The second time Inga-Maria was spotted onboard the Galloway Princess that night was actually up on deck, and this sighting was made by the young Northern Irish woman who had followed her directly on to the ferry when boarding in Stranraer earlier that evening. This time Inga-Maria had gone up on deck for some fresh air and to take in the sight of the Irish Sea as the ferry made its way towards the port of Larne. The young woman, whose name is known to me but whom I have not spoken with so I shall refrain from naming as her name has never been published anywhere, saw Inga-Maria lifting up the ferry’s on-deck telescope through which a clearer view of the approaching land could be made. Again, Inga-Maria was alone and again she did not have her backpack or any of her additional bags with her. With the exception of a sighting made by a third female passenger aboard the ferry that night of Inga-Maria entering a lorry as the ferry docked in Larne, a sighting that wasn’t reported until 2005 and which has never been confirmed to have been Inga-Maria (this sighting I discussed earlier in Part 3 of The Keeley Chronicles) that was the last time she was ever seen alive.
Imagine being one of those women, imagine knowing in the aftermath of her murder that you very briefly crossed paths with someone who was about to be erased from this existence in such a tragic and shocking way, and in such a standalone case that the news of the release of her singing and playing guitar, something not heard before in Ireland or the UK became the lead item on the main evening UTV News on November 2nd 2017, almost thirty years after the murder. Imagine knowing that that night aboard the Galloway Princess that you were that close to the truth behind one of the most baffling murder mysteries of the last three decades, and yet still even for those women the precise truth of what followed remains tantalisingly out of reach. What would have seemed such mundane moments for them at the time – accidentally bumping into someone as they entered the ferry terminal in Stranraer, following her onto the ferry, later seeing her crossing the ferry lounge, and later still seeing her up on deck gazing out in wonder, hope and expectation towards the land she would barely set foot on before her life was so brutally taken. These apparently mundane moments were to become some of the most important and memorable details of those women’s own lives, for it’s not every day or even every decade that you become one of the only witnesses to have observed at least part of a sequence of events that are still making news headlines thirty years later.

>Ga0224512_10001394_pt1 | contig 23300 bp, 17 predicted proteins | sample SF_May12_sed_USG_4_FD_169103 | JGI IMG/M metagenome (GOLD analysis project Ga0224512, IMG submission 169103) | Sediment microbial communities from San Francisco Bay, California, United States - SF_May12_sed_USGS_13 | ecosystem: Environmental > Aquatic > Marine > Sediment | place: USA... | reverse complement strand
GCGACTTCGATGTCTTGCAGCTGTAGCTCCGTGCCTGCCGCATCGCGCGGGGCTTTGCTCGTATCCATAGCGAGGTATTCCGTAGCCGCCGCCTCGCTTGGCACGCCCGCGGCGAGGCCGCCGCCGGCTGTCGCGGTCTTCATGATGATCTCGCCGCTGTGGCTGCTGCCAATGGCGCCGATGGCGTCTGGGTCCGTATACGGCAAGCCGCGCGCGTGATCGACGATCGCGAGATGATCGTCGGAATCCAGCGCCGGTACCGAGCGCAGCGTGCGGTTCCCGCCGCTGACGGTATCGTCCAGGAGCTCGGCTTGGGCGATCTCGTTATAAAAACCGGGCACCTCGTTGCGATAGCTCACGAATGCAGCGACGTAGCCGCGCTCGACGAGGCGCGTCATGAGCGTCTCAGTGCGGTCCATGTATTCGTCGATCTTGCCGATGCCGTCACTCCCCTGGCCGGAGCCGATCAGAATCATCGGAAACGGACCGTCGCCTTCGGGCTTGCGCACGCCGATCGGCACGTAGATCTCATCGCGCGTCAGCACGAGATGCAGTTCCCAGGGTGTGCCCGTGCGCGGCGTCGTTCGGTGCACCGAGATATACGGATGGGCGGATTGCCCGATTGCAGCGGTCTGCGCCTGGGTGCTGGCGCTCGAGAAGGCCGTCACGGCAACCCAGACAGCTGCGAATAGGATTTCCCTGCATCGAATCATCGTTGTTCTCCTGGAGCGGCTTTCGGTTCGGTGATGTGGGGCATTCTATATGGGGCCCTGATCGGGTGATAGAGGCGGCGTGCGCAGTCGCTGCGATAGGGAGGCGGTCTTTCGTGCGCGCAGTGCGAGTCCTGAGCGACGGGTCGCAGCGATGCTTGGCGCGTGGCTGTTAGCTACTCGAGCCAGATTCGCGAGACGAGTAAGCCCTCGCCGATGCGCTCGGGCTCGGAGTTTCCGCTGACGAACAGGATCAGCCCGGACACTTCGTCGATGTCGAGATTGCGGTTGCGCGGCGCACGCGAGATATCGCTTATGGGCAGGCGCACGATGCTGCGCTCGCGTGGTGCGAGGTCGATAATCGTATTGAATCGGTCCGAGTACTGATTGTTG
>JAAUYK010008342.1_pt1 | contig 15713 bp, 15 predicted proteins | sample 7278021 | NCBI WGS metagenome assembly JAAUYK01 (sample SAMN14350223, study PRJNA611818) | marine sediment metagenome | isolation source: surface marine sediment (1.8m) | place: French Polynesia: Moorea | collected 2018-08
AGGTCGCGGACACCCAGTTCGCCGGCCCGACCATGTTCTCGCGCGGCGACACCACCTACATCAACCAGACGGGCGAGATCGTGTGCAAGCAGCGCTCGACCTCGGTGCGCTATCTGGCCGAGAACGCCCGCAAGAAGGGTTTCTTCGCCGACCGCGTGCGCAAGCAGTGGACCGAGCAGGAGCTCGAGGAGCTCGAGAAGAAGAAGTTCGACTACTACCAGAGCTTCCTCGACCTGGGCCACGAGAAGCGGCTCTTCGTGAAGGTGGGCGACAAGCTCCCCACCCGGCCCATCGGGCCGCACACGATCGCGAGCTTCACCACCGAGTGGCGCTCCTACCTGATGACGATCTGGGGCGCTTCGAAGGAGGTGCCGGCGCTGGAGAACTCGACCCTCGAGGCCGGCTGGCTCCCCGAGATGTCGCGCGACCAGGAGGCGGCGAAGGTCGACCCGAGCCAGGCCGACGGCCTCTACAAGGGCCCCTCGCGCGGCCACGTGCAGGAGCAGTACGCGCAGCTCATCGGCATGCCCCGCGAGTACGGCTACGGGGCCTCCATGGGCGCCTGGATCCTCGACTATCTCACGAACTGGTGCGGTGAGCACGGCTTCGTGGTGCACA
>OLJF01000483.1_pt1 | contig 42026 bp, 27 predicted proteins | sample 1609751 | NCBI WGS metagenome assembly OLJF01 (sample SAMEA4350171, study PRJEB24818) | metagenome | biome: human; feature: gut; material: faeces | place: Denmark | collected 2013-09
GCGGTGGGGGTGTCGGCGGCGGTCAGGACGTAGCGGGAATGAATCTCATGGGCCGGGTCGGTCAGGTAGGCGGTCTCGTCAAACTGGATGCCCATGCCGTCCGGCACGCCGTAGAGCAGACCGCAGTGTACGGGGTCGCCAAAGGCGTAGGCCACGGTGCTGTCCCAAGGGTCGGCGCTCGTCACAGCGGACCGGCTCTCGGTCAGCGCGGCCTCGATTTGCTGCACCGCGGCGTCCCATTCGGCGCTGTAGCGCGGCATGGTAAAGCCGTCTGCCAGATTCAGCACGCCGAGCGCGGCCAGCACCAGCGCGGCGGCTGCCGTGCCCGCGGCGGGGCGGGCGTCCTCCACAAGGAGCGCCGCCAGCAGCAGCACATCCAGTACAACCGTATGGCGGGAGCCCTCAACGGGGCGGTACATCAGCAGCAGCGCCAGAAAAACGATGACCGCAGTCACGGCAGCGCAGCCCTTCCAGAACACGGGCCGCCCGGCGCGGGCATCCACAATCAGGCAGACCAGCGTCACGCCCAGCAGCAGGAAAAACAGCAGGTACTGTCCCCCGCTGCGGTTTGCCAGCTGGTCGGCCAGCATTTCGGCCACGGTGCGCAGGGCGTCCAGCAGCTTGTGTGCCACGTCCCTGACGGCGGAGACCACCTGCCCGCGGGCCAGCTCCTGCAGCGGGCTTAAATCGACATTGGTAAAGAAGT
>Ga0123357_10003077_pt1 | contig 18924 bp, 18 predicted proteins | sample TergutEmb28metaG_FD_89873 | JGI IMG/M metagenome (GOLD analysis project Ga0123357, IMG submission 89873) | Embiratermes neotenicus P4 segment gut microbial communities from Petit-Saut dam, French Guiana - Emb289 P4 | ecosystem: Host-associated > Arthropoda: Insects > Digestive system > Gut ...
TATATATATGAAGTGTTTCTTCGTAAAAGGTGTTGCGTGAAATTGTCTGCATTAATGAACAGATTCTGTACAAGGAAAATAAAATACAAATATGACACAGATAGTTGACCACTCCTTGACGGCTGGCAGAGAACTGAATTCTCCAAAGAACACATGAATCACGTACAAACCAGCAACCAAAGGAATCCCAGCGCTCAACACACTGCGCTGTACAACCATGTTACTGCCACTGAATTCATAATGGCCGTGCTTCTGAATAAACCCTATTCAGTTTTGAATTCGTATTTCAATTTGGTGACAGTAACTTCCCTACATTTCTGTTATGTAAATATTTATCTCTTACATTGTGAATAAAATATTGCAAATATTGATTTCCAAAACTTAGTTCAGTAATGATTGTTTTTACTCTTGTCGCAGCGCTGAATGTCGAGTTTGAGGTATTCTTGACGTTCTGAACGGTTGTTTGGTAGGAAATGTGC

All the same though, even considering the fact that due to the two Northern Irish women accidentally bumping into Inga-Maria as she entered the ferry terminal in Stranraer and them subsequently following her directly onto the ferry itself making it more likely that they would remember her, I still think it very strange that no one else among the hundreds of passengers later tracked down and questioned by the then-RUC reported having seen her on board the ferry. She was strikingly good-looking, and more unusual still she was a lone young woman, an 18 year-old tourist travelling to a region that was at that time in the midst of a vicious internecine conflict. How the hell could she not have been spotted by more people? Two out of 422? I know from the correspondence I have received that I’m not alone in finding that ridiculous.
Don’t believe his heart, I beg you please it lies
There’s murder in the eyes of men and treason in the sky
She crossed the room in honour and took his words in vain
He smiled the smile of murder…
The House of Love – ‘32nd Floor’